Mayr, Ernst (Walter)

(1904–  ) ornithologist, evolutionist; born in Kempten, Germany. He was assistant curator of zoology at the museum of the University of Berlin (1926–32). During 1928–30, wishing to "follow in the footsteps of Darwin," he made three expeditions to New Guinea and the Solomon Islands, which led to his demonstrating that the development of separate species in higher animals depends on the geographic isolation of precursor populations. He came to the U.S.A. to be associate curator, then curator, of the Whitney-Rothschild Collection of the American Museum of Natural History (1932–53). His research on avian paleozoology, evolution, and taxonomy resulted in his seminal redefining of the term "species" to describe an interbreeding natural population reproductively isolated from other such groups (1940). He founded the Society for the Study of Evolution (1946) and was the founding editor of the journal Evolution (1949). He relocated to Harvard to become Agassiz professor of zoology (1953–75) and director of Harvard's museum of comparative zoology (1961–70). His philosophical writings on biological evolution emphasize that classification of organisms, unlike descriptive lists of inanimate objects, must be based on their existence as products of evolution. His theory of "peripatetic speciation" states that new species may arise via a few organisms moving beyond their species' range and establishing a new population, which evolves due to environmental differences and inbreeding of genes. After his retirement, his writings emphasized his belief that the future of human evolution depends on education.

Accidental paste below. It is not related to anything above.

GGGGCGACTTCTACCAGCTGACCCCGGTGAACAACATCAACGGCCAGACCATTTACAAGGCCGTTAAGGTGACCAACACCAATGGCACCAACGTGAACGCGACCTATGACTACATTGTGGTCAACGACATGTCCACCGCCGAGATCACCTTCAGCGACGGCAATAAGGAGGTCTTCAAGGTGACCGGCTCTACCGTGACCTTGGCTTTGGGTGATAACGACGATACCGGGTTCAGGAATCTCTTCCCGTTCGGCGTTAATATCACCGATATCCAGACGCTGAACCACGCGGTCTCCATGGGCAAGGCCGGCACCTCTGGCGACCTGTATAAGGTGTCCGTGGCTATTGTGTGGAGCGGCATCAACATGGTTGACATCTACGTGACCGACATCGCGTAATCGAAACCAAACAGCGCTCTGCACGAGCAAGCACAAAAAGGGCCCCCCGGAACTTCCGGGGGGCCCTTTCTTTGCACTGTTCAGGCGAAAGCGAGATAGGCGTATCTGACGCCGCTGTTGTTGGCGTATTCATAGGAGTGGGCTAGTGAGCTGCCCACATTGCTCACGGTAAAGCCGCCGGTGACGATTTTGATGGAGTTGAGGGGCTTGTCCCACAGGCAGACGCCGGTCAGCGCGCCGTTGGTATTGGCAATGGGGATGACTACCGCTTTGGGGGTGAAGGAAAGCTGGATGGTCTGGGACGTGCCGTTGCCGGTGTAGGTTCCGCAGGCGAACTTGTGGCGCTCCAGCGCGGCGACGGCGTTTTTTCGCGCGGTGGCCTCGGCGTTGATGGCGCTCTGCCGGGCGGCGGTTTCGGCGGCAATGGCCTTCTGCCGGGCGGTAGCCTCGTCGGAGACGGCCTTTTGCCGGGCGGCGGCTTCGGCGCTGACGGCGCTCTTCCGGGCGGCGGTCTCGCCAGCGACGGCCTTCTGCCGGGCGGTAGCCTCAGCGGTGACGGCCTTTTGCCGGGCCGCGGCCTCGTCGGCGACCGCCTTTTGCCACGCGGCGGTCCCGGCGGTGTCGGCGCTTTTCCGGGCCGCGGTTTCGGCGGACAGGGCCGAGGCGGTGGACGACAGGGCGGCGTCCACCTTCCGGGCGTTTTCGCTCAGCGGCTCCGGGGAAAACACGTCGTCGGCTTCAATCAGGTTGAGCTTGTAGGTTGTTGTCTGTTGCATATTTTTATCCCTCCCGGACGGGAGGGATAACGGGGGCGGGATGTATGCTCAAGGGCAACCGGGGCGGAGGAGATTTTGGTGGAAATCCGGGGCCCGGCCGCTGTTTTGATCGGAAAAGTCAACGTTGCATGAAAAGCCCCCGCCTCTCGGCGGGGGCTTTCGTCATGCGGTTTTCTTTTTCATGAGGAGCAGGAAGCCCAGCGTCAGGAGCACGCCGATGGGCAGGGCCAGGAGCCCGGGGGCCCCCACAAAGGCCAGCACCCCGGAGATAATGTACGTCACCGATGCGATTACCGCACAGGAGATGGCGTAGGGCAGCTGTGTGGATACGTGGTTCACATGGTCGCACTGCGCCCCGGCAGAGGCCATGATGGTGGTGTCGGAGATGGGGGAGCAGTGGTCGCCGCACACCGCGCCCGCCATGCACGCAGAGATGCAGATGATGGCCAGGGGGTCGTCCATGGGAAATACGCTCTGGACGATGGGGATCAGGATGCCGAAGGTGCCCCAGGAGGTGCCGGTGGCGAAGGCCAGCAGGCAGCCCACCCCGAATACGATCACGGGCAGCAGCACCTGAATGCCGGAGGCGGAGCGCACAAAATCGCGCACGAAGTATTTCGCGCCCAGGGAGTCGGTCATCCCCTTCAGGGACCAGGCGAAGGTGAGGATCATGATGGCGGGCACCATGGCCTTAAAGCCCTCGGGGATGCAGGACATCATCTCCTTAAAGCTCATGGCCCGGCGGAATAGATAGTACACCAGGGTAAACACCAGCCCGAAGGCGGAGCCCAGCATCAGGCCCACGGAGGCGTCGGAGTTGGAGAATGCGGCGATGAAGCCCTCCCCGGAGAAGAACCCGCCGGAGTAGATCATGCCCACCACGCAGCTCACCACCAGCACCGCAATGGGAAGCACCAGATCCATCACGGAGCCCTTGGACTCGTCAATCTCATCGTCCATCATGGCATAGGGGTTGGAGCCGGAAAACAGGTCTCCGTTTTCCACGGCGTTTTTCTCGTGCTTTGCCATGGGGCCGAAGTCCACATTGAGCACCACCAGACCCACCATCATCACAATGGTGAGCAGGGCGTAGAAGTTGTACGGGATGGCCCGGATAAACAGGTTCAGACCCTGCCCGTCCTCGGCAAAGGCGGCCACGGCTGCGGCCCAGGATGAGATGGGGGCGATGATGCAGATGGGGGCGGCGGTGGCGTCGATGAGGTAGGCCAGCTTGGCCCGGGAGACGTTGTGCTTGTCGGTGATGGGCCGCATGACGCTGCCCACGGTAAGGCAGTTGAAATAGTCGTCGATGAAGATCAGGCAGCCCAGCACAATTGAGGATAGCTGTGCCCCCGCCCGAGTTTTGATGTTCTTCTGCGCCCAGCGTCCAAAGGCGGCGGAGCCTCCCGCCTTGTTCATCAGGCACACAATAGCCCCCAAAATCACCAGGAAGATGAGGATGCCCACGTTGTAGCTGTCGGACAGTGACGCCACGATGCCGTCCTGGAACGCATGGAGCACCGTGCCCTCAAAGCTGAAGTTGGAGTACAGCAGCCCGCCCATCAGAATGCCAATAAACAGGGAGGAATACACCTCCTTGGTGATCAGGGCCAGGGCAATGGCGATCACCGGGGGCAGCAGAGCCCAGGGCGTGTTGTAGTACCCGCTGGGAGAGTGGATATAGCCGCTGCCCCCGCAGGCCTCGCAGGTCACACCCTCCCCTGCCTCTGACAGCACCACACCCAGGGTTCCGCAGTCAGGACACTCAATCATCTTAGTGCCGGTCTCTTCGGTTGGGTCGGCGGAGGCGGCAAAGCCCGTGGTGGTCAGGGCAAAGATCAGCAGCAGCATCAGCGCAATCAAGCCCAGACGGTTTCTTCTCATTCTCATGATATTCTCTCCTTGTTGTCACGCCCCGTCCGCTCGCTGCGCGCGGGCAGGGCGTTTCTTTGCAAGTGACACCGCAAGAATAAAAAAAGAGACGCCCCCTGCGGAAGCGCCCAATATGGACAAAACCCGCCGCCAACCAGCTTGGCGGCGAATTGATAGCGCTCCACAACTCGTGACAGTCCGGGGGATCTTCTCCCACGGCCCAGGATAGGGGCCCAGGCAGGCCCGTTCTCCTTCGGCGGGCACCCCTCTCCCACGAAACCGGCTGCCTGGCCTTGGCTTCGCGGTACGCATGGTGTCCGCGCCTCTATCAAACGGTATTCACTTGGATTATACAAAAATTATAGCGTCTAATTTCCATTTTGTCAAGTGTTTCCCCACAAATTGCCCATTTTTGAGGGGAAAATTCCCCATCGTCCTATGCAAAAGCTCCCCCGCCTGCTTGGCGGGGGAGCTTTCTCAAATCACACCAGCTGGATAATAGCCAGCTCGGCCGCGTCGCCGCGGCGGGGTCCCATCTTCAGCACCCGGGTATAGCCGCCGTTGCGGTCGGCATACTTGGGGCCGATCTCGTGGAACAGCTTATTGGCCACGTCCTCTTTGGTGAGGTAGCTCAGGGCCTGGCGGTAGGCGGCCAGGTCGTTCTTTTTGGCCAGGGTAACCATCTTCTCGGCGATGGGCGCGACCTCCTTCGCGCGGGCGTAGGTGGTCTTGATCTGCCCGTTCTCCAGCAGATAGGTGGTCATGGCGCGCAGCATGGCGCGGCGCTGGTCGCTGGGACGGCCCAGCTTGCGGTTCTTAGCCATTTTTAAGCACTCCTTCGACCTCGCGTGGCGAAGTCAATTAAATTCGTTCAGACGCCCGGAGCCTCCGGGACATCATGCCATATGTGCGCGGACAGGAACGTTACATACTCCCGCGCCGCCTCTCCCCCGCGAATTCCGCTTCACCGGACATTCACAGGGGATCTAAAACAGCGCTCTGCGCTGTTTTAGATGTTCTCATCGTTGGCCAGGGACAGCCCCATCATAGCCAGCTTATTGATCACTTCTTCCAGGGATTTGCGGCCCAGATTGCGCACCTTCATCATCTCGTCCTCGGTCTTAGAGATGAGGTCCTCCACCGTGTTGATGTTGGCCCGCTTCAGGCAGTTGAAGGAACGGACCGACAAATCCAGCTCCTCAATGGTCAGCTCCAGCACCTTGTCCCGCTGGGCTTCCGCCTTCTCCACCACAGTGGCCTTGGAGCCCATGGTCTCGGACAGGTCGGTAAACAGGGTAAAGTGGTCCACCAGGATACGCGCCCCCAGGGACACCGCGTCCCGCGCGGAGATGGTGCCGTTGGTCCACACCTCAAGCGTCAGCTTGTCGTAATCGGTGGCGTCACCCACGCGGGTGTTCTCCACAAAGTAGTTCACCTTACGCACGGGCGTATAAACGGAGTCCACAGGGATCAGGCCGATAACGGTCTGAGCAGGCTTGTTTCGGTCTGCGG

References in periodicals archive ?
Surprisingly, preeminent ornithologist Ernst Mayr conducted his research on female mate choice not in birds but in Drosophila fruit flies; readers might be chagrined to learn of his declaration that "there is not as much difference as you might imagine.
They include Scott Atran, Susan Gelman, Paul Bloom, Ernst Mayr, Saul Kripke, Pascal Boyer, Leda Cosmides and John Tooby, and Dan Sperber.
A third element of the Modern Synthesis first articulated by Theodosius Dobshansky and elaborated by Ernst Mayr was the process of speciation which had been overlooked by Darwin who believed that the species was a nominal category.
After seven decades as a working evolutionary biologist, Ernst Mayr felt he needed to write a survey of evolutionary thought for the lay reader.
The Wolverhampton-born herpetologist has named the snake Toxicocalamus ernstmayri in honour of famed German biologist and Darwinian scholar Ernst Mayr.
The reference for a definition of "species" is Ernst Mayr, Populations, Species and Evolution.
But behavior is, in the words of biologist Ernst Mayr, the "pacemaker to evolutionary change," MacNeilage responds.
If Dawkins sees in the theory of evolution the basis for scientific atheism, Ernst Mayr, arguably the most respected contemporary theorist of biology, thinks that "Virtually all biologists are religious, in the deeper sense of this word, even though it may be a religion without revelation, as it was called by Julian Huxley.
Readers with long memories will recall that Ernst Mayr, in a text on taxonomy, used Opiliones as an example of an "over-split" group with, on average, less than two species per genus.
of California at Berkeley), includes contributions from such prominent figures as Louis Leakey and Ernst Mayr and addresses such topics as the meaning of taxonomic statements, quantitative taxonomy and human evolution, the formulation of theories of human phylogeny, the locomotor functions of hominids, behavior and human evolution, man's place in the phylogeny of primates as reflected in serum proteins, the chromosomes of the hominoidea, perspectives in molecular anthropology, problems in the analysis and comparison of monkey and ape behavior, psychological definitions of man, taxonomic evaluation of fossil hominids, and genetic entities in hominid evolution.
For example, preeminent evolutionary biologist Ernst Mayr, who died in 2005, never accepted an archaean domain.
Evolutionary biologist, ornithologist, and science historian, Ernst Mayr defined species as "groups of interbreeding natural populations that are reproductively isolated from other such groups.